Sunday, March 31, 2013
The first blooms...
We, Michele and I, are back in Japan. I have lobbed myself into the reward journey for (nephew) Nick and Anne-Marie is on her way to a conference in Tokyo and has joined us for parts of our ten day sojourn.
It is spring and the cherry blossom has arrived early in Tokyo due to warm March weather- where was that warm weather for NYC?!
We are staying in Ueno so started out the day with breakfast in a little coffee shop and then a walk through Ueno Park and the Hanami- Cherry Blossom festival.
A beginners guide to Cherry Blossom gives some advice .....
Hanami literally means "flower viewing", however, it commonly refers only to cherry blossom viewing. Cherry blossom viewing is easy: Simply enjoy the intensity of the many blossoms by looking at a single tree or a group of trees. From a distance, the trees appear as beautiful clouds, while the beauty of single blossoms can be enjoyed from a close distance.
Cherry blossoms are also especially beautiful in combination with a castle, temple or shrine. In some places the blossoms are lit up in the evening, which makes an amazing sight.
We visited Meiji Shrine later in the day and managed to see not only the lovely shrine and park but two traditional weddings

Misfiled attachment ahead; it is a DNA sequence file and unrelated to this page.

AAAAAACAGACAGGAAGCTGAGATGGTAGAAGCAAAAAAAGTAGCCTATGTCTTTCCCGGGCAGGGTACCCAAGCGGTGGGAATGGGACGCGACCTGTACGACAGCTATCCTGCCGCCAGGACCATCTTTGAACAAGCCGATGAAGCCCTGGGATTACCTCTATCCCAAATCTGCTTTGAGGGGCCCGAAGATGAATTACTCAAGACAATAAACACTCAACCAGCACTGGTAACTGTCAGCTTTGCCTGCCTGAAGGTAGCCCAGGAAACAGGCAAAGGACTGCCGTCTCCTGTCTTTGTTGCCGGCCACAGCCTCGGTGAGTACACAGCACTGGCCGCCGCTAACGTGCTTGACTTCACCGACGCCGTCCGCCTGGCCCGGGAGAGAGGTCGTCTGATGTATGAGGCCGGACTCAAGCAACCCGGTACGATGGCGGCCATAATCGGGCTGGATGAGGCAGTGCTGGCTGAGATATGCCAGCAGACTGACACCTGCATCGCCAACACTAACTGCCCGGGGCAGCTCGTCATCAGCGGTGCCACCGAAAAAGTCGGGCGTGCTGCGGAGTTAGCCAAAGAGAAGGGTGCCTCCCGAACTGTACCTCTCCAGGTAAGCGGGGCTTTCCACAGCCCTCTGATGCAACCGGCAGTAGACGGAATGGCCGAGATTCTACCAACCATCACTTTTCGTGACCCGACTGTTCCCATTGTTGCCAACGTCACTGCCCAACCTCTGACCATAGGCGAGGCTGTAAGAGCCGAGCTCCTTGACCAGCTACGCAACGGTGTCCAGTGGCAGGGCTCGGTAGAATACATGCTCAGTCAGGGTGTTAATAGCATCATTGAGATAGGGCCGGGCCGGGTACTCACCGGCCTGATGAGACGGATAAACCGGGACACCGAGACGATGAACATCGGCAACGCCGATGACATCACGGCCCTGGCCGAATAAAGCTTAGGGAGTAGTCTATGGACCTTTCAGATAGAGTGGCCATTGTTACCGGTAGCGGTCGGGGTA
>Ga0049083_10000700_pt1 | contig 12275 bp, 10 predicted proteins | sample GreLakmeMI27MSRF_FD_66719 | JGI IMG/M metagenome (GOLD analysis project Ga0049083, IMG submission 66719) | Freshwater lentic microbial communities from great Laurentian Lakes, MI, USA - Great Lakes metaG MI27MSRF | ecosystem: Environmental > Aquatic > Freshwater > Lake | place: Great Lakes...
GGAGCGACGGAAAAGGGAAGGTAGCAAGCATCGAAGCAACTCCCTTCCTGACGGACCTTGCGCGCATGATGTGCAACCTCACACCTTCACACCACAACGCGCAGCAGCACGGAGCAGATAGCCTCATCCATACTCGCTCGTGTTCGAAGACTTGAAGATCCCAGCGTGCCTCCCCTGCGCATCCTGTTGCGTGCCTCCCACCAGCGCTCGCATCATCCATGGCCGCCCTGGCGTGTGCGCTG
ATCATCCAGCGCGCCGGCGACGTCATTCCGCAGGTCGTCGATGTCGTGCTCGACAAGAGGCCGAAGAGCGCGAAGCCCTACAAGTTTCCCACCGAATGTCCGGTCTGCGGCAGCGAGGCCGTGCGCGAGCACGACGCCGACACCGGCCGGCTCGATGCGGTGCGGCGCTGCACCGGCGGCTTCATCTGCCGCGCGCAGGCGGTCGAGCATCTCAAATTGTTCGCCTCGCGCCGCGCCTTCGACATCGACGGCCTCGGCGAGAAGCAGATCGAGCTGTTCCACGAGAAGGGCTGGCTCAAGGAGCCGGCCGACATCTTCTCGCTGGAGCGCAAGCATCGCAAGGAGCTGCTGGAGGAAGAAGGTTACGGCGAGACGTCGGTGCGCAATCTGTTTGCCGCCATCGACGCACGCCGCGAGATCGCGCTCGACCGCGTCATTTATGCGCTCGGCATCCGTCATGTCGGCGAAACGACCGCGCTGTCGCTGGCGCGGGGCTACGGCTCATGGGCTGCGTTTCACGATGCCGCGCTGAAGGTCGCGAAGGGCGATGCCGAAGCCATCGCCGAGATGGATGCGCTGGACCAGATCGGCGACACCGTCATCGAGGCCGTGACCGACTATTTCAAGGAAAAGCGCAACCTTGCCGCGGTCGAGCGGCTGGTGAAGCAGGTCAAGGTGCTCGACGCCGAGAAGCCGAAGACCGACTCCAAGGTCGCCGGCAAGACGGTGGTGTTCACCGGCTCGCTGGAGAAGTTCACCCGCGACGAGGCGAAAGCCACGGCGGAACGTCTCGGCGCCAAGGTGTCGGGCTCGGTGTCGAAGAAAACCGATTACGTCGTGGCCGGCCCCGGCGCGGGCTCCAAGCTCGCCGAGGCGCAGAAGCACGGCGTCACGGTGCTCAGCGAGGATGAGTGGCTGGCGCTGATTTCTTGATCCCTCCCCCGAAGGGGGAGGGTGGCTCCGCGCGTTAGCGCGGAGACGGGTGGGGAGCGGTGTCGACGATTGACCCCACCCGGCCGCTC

And some not so traditional photographers.
After visiting Ueno park we went to the Shitamachi Museum- a lovely small museum
This museum was established to teach future generations about the culture of the shitamachi. The shitamachi was originally an area of Edo* where the common people lived. The word shitamachi is composed of the word shita meaning “down” and machi meaning “town,” and one can often see it translated into English literally as “downtown.” However, shitamachi is not the same as the English word downtown, which refers to a city's central businessdistrict. The shitamachi name originated from the actual level of the land in the area. In Edo, the land to the south-east of Edo Castle (now the Imperial Palace) was lowlands, and the land to the north-west was a plateau, and during the formative years of the city, the lowlands became the place where artisans and merchants lived. This lowlands area near Edo Castle became known as shitamachi.
We strolled around feeling cold much of the day and live in hope that the weather will warm up!
At Yoyogi Park we had hoped to spot some Cosplay people but only managed a couple of snaps of a few in different dress.
Cosplay short for "costume play", is a type of performance art in which participants wear costumes and accessories to represent a specific character or idea from a work of fiction. Cosplayers often interact to create a subculture centered on role play.
I guess one needs to have a greater knowledge of anime and manga to recognize the costumes- I'm not sure if these two photos show just some young people weirdly dressed or whether they can be found in anime or manga pages.
We did see a couple of young women in the distance in the park dancing around to their own private tune but I don't think they completely qualified for this category on Japanese culture.